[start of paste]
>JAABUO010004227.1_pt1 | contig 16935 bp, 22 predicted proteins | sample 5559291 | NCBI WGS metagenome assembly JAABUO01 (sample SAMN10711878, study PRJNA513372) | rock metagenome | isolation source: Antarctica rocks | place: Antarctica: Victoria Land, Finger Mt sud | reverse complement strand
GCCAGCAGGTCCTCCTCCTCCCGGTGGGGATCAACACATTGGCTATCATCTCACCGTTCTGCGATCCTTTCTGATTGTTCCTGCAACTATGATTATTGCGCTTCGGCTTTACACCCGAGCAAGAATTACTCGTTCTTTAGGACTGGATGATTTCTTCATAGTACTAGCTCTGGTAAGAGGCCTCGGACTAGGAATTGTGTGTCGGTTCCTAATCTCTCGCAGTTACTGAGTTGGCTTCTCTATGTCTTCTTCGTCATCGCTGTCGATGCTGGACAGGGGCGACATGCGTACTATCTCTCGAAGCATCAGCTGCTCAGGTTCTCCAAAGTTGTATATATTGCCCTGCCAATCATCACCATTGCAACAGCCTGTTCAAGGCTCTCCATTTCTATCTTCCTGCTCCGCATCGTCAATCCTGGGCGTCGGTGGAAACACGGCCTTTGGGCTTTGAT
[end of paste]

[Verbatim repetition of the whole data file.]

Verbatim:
>JAABUO010004227.1_pt1 | contig 16935 bp, 22 predicted proteins | sample 5559291 | NCBI WGS metagenome assembly JAABUO01 (sample SAMN10711878, study PRJNA513372) | rock metagenome | isolation source: Antarctica rocks | place: Antarctica: Victoria Land, Finger Mt sud | reverse complement strand
GCCAGCAGGTCCTCCTCCTCCCGGTGGGGATCAACACATTGGCTATCATCTCACCGTTCTGCGATCCTTTCTGATTGTTCCTGCAACTATGATTATTGCGCTTCGGCTTTACACCCGAGCAAGAATTACTCGTTCTTTAGGACTGGATGATTTCTTCATAGTACTAGCTCTGGTAAGAGGCCTCGGACTAGGAATTGTGTGTCGGTTCCTAATCTCTCGCAGTTACTGAGTTGGCTTCTCTATGTCTTCTTCGTCATCGCTGTCGATGCTGGACAGGGGCGACATGCGTACTATCTCTCGAAGCATCAGCTGCTCAGGTTCTCCAAAGTTGTATATATTGCCCTGCCAATCATCACCATTGCAACAGCCTGTTCAAGGCTCTCCATTTCTATCTTCCTGCTCCGCATCGTCAATCCTGGGCGTCGGTGGAAACACGGCCTTTGGGCTTTGAT